“I want the liberty of thinking and believing as I please. It feels so good not to be trammeled. It does not prove that a man is not a good man because he errs in doctrine.”

If these ventures are parasitic, they destroy the thing that feeds them.  If they are symbiotic, they are necessary to the health and survival of the church, and vice-versa.  One could argue that this is priestcraft, if an actual dictionary definition for priestcraft existed.  But you could likewise argue (as I would, vociferously) that selling any religious book is a version of priestcraft, that EFY and Time Out for Women speakers and those who claim they can cure homosexuality are practicing priestcraft, especially if it is their primary source of income. [4]  If there’s a Faith Crisis Biz, there’s also a Faith Biz.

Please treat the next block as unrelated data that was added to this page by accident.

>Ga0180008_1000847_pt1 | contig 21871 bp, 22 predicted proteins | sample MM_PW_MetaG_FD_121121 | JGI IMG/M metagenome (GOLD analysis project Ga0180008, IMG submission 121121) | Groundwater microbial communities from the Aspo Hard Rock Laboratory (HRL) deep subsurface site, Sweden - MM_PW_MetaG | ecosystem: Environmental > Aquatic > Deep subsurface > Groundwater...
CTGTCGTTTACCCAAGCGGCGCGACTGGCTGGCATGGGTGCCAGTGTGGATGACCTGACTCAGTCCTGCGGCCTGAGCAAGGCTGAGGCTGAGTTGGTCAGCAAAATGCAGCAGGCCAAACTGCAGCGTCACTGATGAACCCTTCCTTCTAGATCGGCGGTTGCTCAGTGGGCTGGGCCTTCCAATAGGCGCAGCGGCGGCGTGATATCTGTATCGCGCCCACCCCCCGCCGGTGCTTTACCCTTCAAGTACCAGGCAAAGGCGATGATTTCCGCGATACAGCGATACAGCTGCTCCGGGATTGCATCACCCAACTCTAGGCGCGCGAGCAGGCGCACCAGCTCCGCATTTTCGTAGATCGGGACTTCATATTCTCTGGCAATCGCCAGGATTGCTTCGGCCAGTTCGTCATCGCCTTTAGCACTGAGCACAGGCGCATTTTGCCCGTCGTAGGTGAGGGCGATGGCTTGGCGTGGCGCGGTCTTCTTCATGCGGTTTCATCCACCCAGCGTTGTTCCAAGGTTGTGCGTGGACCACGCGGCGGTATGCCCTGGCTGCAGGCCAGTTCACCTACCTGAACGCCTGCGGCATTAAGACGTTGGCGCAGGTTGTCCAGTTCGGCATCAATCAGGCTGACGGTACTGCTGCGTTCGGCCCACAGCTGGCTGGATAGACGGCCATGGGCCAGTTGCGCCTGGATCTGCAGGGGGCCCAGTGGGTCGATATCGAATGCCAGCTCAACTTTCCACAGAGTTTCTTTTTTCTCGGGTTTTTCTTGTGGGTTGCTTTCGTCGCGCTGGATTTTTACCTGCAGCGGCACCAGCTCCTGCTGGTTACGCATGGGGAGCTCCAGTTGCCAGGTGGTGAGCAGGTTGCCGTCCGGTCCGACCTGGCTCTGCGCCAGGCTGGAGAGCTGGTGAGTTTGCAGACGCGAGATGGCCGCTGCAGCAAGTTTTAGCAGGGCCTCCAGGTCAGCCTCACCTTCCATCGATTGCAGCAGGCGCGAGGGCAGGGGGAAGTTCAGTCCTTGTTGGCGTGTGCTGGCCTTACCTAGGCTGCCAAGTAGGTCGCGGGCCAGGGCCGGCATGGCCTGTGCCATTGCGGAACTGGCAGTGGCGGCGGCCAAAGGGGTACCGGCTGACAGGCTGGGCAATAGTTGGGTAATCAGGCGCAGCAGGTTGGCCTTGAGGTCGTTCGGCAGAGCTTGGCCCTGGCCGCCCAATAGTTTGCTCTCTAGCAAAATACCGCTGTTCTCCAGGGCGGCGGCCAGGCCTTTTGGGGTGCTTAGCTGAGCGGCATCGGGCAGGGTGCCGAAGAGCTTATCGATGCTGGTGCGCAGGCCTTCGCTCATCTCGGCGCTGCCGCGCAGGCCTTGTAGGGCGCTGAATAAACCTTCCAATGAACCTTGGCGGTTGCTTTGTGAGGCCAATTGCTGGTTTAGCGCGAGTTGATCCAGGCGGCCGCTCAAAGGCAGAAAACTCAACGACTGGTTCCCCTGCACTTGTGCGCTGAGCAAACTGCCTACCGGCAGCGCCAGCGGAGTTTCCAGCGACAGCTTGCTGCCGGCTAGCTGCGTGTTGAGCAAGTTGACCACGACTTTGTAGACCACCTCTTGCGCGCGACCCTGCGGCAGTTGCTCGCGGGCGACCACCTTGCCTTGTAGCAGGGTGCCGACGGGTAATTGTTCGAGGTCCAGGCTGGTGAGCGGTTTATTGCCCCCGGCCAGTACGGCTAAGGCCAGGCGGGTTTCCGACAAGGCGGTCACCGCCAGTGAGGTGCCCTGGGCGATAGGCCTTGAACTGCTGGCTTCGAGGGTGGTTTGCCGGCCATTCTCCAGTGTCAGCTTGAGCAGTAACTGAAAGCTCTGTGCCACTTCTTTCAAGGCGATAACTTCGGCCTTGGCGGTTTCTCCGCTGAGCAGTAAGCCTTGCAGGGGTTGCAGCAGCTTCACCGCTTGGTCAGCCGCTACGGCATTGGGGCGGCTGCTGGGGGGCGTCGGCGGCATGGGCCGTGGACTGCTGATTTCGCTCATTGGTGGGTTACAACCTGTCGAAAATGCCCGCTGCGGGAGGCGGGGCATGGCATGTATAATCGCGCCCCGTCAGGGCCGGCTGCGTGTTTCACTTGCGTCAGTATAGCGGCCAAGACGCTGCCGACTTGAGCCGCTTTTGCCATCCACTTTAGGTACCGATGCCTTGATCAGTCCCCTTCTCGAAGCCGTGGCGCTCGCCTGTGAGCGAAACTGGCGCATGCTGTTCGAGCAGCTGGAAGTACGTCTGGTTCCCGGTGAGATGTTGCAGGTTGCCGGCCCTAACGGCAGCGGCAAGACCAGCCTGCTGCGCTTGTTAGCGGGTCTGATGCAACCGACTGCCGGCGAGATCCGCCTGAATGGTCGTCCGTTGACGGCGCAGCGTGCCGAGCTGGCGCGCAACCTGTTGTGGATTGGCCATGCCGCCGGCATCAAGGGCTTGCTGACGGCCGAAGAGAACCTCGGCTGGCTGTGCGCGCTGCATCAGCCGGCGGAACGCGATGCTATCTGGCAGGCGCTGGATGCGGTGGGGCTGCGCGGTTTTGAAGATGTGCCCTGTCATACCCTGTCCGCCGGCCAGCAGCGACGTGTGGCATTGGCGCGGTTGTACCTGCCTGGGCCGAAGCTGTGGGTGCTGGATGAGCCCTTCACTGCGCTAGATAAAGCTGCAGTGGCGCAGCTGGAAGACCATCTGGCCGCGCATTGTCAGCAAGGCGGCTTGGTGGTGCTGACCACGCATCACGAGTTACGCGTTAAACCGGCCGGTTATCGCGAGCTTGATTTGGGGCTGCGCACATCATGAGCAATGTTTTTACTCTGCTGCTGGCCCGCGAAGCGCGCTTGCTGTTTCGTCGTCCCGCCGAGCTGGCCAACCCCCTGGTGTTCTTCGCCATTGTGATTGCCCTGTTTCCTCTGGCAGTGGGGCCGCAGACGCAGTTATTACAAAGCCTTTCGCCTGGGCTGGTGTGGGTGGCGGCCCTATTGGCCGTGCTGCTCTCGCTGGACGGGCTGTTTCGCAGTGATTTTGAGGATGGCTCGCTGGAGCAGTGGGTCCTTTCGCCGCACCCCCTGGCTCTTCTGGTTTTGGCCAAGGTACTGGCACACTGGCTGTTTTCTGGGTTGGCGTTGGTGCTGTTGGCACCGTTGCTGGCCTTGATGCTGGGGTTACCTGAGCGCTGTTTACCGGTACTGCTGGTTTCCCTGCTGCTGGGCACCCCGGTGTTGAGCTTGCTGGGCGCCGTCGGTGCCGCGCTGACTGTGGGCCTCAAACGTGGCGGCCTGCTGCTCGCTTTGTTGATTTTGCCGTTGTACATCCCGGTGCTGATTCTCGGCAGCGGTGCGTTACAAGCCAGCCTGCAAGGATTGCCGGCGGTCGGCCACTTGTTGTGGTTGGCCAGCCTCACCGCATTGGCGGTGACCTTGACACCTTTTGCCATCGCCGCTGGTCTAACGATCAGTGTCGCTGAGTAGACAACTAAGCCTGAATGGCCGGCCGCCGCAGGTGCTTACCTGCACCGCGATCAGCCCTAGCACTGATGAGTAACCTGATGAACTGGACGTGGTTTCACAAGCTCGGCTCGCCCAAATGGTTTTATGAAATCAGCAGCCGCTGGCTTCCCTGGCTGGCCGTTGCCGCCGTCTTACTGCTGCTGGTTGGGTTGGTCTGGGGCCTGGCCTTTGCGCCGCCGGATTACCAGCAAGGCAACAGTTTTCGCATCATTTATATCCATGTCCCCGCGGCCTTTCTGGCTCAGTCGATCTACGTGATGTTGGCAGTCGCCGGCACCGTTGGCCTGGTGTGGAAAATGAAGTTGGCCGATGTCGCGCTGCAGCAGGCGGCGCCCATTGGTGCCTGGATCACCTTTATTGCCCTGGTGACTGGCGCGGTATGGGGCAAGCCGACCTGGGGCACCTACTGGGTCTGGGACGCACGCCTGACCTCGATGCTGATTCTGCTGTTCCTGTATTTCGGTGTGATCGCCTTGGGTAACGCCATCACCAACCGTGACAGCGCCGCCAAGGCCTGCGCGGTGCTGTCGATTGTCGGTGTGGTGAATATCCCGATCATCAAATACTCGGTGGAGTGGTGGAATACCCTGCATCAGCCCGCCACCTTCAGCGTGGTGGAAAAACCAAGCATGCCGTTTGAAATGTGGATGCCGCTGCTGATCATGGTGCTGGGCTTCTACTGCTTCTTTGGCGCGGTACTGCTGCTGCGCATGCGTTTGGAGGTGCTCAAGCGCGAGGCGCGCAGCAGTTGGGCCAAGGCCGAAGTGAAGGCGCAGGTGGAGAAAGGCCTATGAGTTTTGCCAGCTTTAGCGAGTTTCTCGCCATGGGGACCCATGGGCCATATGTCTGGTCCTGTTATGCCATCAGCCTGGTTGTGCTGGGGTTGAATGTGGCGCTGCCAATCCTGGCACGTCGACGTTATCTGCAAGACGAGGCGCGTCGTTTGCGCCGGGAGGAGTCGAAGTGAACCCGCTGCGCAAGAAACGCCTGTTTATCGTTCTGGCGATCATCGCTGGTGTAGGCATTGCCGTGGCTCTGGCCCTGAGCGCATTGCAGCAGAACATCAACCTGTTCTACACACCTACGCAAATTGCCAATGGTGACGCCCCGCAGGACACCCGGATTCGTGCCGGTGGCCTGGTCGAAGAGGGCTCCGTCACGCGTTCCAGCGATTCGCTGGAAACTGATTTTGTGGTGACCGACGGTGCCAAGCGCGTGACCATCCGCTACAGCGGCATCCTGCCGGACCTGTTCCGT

I should clarify that I don’t think the church is targeting these individuals specifically for making money from disaffection.  My hope is that the local disciplinary council acts from a position of real regard for John and his spiritual well-being.  I assume both John and they are acting in good faith in this process.  Regardless, when your product is a byproduct of the church’s, ideologically as well as organizationally, it creates a conflict.  You can’t bring a Diet Coke into the PepsiCo boardroom unless the PepsiCo execs are pretty open-minded.  Since the church is the one that owns the original product, however they define it, they have the rights to it.  The church doesn’t have literal intellectual property rights–this isn’t a lawsuit–but they can excommunicate someone for garnering a following on the basis of an alternate message. Money only makes it easier to quantify a person’s following, the relevance of that person’s “brand.”